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Air Force pilots, Navy officer, and Marine: Meet NASA's first commercial astronauts

NASA chooses their first astronauts to fly into space on board a commercial flight.

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    From left to right, American astronauts Robert Behnken, Sunita Williams, Eric Boe, and Douglas Hurley.
    NASA via AP
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NASA administrator Charles Bolden announced Thursday that the first four daring men and women to fly into space on a commercial rocket have been selected.

“These distinguished, veteran astronauts are blazing a new trail, a trail that will one day land them in the history books and Americans on the surface of Mars,” wrote Mr. Bolden, NASA’s administrator and retired Marine Corps Major General.

Here are the four Americans that will make history, flying in the first Commercial Crew vehicles:

Robert Behnken
A graduate of Washington University, and native of St. Ann, Missouri, Mr. Behnken was a Colonel in the US Air Force. Behnken has logged more than 708 hours in space, including six spacewalks.  

Sunita Williams
Ms. Williams graduated from the US Naval Academy. She was sent to the Mediterranean and Persian Gulf during her time in the military, in support of Desert Shield and Operation Provide Comfort. In her career thus far, she has spent 322 days in space on two missions.

Eric Boe
Mr. Boe came from the US Air Force Academy, and while serving the military he flew 55 combat missions over Iraq in support of Operation Southern Watch. Boe has served as a pilot for both a crew launch vehicle, and a crew exploration vehicle in space.

Douglas Hurley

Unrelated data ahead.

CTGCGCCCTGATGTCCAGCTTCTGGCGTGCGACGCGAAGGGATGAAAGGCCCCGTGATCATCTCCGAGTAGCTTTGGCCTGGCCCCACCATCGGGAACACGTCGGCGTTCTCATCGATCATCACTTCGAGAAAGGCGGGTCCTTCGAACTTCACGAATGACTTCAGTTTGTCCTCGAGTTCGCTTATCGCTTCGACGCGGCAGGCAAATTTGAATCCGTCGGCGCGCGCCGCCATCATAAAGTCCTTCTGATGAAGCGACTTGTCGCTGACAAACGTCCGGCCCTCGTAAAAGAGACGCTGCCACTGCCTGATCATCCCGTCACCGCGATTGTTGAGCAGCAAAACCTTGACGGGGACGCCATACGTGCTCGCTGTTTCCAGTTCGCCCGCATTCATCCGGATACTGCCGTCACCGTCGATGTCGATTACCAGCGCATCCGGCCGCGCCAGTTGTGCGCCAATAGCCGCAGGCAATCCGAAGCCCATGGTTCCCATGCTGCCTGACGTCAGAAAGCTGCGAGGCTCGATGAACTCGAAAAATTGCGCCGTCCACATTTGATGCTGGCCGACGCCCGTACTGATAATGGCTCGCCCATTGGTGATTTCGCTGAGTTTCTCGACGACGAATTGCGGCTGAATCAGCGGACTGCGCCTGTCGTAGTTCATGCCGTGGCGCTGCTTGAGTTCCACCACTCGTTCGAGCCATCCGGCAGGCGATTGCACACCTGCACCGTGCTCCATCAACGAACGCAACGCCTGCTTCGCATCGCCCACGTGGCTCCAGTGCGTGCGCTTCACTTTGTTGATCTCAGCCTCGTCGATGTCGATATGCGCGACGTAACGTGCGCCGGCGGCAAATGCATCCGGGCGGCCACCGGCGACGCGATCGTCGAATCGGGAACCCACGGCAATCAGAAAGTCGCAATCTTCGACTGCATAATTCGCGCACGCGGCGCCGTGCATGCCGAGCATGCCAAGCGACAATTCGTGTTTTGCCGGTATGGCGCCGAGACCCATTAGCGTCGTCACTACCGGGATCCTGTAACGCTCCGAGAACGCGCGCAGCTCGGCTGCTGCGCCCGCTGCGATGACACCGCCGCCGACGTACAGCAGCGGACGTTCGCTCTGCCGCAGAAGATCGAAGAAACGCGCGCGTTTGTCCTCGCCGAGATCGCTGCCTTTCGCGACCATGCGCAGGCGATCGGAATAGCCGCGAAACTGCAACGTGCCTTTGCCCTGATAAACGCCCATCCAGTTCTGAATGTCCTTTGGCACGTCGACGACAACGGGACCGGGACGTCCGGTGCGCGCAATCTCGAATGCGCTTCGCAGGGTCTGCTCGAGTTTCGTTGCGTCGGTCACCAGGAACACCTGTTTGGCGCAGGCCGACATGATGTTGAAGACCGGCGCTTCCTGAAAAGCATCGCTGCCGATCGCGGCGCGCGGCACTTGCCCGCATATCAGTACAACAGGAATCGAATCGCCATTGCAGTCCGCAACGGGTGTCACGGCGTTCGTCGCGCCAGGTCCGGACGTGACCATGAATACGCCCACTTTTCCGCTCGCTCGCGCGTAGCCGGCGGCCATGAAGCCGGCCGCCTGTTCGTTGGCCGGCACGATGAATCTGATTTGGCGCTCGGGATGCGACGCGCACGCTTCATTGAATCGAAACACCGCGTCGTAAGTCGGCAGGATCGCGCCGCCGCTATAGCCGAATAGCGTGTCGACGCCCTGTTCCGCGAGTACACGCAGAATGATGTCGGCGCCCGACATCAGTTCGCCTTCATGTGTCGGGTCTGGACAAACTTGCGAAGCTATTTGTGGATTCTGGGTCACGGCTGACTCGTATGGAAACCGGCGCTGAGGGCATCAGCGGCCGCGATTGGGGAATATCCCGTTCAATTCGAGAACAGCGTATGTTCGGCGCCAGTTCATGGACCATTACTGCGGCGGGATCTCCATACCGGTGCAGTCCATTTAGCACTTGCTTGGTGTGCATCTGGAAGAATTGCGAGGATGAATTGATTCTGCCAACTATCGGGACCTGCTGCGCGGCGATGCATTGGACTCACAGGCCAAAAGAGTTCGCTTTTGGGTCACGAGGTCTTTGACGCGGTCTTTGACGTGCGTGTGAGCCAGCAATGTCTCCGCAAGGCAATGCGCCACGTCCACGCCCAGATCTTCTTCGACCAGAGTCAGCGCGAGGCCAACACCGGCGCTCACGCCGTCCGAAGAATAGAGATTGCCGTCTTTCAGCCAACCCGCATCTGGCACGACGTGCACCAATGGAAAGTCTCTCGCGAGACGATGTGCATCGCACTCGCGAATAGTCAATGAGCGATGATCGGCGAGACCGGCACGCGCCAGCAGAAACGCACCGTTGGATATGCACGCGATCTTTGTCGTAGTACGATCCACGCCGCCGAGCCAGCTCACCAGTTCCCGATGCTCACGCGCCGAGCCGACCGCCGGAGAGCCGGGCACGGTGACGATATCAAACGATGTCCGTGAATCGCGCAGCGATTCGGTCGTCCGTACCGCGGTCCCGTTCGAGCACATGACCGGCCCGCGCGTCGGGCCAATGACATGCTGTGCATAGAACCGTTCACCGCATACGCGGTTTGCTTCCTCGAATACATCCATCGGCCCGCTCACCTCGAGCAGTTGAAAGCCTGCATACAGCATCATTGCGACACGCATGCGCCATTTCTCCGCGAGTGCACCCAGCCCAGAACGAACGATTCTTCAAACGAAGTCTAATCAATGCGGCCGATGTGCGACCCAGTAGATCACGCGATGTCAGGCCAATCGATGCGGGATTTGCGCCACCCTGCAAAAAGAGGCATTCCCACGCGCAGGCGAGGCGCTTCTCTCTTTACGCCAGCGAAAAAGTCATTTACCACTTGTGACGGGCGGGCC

Mr. Hurley was a Marine Corps officer, where he served for over 24 years. He’s currently the Assistant Director of New Programs, for the Flight Crew Operations Directorate (FCOD) at Johnson Space Center.

The department is wasting no time in getting the astronauts launch-ready.  “As it stands, we’re currently working toward launching in 2017, and today’s announcement allows our astronauts to begin training for these flights starting now,” said Bolden.

The goal currently is to have Americans on Mars by the 2030s, through American-run programs. 

Bolden points to economic benefits for the commercialization of the American space program.

"We have over 350 American companies working across 36 states on our commercial crew initiative ... Our plans to return launches to American soil also make fiscal sense," the NASA administrator said. "It currently costs $76 million per astronaut to fly on a Russian spacecraft. On an American-owned spacecraft, the average cost will be $58 million per astronaut.”

Over 6,300 applicants applied to be part of the most recent class of NASA astronauts – the Class of 2013; eight were selected. “The enthusiasm for NASA’s astronaut program reminds us that journeying to space continues to be the dream of Americans everywhere,” said Bolden.

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